Subject: dolphin:Large Schools of Dophins Cause (fwd)

Michael Williamson (pita@whale.simmons.edu)
Sun, 23 Mar 1997 18:11:41 -0500 (EST)

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J. Michael Williamson
   Principal Investigator-WhaleNet <http://whale.wheelock.edu>
   Associate Professor-Science
   Wheelock College, 200 The Riverway, Boston, MA 02215
voice: 617.734.5200, ext. 256
fax:    617.734.8666, or 617.566.7369
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---------- Forwarded message ----------
Date: Sat, 22 Mar 97 12:29:00 GMT 
From: r.mallon1@genie.com
To: marmam@uvvm.uvic.ca, pita@whale.simmons.edu
Subject: Large Schools of Dophins Cause

Large Schools of Dophins Cause Trouble

   NICOSIA (March 21) XINHUA - Large schools of dolphins  have fled to
the Mediterranean in the wake of mass deaths in  the North Sea, causing
trouble for fishermen in Cyprus.
   Last week, Cypriot fishermen marched on the Presidential Palace
demanding compensation for damage to their nets caused by dolphins that
were caught in them.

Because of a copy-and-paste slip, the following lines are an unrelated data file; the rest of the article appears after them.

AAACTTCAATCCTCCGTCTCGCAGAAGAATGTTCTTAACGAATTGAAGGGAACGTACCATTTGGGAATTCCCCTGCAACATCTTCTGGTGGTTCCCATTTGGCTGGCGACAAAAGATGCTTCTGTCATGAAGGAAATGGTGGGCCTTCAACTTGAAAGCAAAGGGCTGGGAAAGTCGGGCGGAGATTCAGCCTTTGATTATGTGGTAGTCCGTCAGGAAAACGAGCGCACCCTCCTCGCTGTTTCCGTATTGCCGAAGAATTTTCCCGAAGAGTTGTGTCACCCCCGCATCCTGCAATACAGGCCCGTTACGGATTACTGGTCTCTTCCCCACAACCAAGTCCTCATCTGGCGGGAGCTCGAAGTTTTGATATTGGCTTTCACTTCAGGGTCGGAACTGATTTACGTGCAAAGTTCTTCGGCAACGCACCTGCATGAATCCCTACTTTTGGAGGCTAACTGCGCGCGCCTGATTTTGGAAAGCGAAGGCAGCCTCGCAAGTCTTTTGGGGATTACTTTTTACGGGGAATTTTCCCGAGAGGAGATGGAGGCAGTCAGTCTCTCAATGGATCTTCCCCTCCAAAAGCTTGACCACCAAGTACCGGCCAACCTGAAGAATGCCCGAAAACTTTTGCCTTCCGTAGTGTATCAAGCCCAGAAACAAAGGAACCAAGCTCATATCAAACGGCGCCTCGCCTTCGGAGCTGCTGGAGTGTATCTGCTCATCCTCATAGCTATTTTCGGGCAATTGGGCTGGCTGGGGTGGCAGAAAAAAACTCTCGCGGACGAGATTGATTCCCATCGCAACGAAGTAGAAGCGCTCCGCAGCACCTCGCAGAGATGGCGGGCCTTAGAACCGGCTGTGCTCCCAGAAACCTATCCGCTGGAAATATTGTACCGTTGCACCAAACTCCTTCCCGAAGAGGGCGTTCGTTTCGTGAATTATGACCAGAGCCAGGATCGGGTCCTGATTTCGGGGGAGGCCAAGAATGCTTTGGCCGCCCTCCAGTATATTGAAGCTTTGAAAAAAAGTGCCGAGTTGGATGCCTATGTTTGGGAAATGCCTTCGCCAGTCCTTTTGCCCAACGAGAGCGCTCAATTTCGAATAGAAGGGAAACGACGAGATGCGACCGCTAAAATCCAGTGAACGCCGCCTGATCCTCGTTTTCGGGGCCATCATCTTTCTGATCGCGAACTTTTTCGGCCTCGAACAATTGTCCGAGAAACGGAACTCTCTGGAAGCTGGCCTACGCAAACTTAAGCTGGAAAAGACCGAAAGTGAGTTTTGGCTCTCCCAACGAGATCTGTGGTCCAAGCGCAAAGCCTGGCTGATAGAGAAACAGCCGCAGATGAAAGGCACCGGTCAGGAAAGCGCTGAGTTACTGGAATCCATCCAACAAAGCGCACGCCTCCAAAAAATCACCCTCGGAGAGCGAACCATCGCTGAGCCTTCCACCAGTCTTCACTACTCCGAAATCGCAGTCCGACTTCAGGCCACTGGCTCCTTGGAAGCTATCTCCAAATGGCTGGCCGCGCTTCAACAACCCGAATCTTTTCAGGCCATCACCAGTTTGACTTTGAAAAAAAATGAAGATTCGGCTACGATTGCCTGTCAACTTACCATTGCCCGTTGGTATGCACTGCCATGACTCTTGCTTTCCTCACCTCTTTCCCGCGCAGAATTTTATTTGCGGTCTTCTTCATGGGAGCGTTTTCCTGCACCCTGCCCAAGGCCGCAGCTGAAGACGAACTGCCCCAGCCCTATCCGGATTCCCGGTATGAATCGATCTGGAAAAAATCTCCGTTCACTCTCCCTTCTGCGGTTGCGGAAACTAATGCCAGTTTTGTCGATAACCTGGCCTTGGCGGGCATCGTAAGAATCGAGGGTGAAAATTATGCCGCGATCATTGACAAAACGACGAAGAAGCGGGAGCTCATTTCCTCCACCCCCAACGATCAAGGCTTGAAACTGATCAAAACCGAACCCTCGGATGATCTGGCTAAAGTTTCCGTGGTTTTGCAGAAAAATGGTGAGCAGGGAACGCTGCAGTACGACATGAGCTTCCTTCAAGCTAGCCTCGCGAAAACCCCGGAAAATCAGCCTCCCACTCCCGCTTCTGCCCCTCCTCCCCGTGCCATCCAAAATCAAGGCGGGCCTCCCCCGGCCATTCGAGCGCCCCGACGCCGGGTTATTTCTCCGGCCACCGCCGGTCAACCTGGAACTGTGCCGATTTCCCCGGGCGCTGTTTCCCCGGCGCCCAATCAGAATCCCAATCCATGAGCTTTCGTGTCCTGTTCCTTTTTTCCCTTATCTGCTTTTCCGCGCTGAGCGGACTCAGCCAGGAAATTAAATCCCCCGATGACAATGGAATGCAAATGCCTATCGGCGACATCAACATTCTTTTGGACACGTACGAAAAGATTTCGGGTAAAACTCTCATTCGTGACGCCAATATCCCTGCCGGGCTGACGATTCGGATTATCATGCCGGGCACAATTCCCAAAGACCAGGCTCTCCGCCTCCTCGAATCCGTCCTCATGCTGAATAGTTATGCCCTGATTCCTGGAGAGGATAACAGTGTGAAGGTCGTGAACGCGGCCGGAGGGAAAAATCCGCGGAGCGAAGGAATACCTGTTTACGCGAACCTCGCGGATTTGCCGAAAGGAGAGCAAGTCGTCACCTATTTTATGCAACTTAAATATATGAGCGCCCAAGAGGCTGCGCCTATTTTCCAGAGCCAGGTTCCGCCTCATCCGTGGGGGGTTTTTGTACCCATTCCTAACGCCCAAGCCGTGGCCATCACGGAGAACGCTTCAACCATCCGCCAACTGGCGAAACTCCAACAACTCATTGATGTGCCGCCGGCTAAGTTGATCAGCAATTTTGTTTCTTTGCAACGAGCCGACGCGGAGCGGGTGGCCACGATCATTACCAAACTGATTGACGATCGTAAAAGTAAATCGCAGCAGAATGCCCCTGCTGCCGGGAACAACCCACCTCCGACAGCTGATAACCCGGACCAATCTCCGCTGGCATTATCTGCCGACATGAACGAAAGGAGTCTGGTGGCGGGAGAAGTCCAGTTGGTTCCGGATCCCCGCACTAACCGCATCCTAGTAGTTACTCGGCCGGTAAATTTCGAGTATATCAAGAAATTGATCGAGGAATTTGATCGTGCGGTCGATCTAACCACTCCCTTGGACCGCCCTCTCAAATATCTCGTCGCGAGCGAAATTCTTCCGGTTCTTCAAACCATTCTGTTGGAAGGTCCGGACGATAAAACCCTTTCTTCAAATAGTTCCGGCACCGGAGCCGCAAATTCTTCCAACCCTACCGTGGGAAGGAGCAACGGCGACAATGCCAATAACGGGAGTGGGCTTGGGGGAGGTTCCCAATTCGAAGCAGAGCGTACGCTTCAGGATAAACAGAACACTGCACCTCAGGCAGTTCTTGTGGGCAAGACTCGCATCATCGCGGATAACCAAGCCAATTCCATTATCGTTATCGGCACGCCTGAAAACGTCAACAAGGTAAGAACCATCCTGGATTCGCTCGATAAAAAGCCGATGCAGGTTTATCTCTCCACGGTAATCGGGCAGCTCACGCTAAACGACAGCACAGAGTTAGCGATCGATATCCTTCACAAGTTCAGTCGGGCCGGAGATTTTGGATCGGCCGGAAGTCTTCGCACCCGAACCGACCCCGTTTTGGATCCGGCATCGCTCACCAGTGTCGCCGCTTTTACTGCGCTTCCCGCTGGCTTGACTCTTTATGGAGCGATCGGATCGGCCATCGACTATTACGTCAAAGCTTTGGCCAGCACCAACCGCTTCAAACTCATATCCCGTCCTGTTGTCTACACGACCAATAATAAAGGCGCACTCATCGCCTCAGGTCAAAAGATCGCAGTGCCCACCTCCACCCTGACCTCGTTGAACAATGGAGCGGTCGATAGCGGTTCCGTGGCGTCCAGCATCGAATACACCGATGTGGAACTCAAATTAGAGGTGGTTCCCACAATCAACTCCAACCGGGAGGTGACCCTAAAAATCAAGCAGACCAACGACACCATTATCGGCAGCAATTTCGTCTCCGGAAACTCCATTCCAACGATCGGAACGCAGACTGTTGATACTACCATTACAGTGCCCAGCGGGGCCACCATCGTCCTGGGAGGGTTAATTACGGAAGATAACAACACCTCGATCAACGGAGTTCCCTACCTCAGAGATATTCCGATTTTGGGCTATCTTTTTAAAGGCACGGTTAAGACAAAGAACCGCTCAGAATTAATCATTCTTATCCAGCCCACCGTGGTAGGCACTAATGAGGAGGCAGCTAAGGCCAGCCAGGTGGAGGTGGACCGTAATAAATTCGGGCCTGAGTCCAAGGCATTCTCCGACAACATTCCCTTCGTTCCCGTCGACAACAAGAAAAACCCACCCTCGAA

In a petition to President Glafcos Clerides, the fishermen said the
damage caused by the dolphins ran into hundreds of thousands of pounds
(one pound equals two U.S. dollars) and called for state money to cover
the costs.
   The fishermen say they find their nets damaged on a daily basis, but
are unable to take measures as dolphins are  protected animals under
Cyprus law.
   While demanding compensation, the fishermen called on the government to
take measures to keep the dolphins away from  the island's fishing
areas.
   For its part, the Fisheries Department of the Ministry of Agriculture
has been trying to find a solution to save the  nets and spare the
protected dolphins.
   Emilios Economou, an official at the Fisheries Department, told
Agriculture Committee at the House of Representatives Thursday that the
problem was not unique to Cyprus, but  affected the whole of the
Mediterranean. He said large schools  of dolphins, as many as 250 at a
time, were detected at  the Cyprus coast.
   He noted that the authorities had made numerous efforts to help
fishermen, seeking advice from the U.S., Russia and Tunisia.
   However, there has been little success so far, and one  such effort
involving the use of special equipment to scare  off the dolphins
actually ended up attracting them, he added.
   The official said a new research program on this was  now under way at
the University of Cyprus.
   But the fishermen insisted that they respected the fact  that dolphins
are a protected species, but they too wanted  protection from the
state.